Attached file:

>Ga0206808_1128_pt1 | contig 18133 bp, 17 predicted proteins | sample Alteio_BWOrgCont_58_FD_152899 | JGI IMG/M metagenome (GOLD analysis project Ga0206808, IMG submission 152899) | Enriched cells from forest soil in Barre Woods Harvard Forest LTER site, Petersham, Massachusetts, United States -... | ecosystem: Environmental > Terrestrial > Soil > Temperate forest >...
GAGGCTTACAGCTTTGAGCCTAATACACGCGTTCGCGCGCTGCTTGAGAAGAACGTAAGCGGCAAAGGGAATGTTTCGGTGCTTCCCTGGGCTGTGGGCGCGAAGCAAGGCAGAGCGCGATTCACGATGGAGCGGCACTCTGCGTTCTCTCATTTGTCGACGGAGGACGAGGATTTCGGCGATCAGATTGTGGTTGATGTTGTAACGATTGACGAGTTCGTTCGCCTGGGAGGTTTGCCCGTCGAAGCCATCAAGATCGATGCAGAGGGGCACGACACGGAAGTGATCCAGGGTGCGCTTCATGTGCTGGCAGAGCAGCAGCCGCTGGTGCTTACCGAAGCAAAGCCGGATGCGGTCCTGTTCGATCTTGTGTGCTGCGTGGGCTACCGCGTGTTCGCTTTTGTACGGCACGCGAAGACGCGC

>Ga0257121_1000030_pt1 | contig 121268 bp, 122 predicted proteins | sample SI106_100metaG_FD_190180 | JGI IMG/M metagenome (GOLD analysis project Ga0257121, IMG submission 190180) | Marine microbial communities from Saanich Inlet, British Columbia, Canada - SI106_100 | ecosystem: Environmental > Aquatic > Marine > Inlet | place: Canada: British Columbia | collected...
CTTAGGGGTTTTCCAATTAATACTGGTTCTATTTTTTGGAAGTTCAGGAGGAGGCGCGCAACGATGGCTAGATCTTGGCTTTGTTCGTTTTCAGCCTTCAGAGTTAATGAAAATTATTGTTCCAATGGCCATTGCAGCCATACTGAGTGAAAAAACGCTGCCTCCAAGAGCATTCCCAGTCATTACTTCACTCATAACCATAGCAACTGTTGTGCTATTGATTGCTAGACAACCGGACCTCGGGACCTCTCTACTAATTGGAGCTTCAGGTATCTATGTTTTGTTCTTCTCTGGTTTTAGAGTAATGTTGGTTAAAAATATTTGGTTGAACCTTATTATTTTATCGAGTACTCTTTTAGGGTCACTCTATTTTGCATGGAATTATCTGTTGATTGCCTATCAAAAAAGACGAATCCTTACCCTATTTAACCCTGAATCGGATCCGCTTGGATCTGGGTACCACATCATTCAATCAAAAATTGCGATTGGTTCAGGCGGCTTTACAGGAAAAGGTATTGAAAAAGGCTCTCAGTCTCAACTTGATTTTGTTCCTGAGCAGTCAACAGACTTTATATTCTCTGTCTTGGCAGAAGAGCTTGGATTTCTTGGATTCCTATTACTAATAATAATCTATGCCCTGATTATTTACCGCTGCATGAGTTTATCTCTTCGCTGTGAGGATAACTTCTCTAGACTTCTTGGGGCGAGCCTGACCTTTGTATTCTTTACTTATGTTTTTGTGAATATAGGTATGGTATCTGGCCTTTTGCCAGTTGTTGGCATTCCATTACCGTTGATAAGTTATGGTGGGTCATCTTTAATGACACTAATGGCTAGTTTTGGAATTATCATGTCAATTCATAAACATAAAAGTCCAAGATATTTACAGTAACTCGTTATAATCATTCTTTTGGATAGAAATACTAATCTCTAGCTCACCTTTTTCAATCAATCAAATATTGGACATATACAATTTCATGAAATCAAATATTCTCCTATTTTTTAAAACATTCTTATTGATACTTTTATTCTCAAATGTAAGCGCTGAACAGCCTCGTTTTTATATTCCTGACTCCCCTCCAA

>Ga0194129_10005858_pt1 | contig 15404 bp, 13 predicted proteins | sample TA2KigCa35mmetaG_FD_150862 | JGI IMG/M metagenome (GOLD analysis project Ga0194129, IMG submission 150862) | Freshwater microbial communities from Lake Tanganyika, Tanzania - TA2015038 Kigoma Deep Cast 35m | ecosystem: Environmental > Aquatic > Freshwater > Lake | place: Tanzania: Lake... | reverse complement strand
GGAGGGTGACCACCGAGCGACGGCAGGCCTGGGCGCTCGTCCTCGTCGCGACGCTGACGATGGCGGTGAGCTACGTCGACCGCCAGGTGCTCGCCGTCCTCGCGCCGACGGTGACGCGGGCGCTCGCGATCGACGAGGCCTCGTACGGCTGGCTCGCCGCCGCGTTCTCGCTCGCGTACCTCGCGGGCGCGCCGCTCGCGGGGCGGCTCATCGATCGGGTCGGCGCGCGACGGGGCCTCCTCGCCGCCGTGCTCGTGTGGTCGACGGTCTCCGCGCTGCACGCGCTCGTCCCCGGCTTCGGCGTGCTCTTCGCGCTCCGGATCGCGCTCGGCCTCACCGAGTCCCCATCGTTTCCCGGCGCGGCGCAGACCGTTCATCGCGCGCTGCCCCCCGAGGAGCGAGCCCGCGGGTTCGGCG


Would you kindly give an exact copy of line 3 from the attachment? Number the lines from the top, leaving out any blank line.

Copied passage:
>Ga0257121_1000030_pt1 | contig 121268 bp, 122 predicted proteins | sample SI106_100metaG_FD_190180 | JGI IMG/M metagenome (GOLD analysis project Ga0257121, IMG submission 190180) | Marine microbial communities from Saanich Inlet, British Columbia, Canada - SI106_100 | ecosystem: Environmental > Aquatic > Marine > Inlet | place: Canada: British Columbia | collected...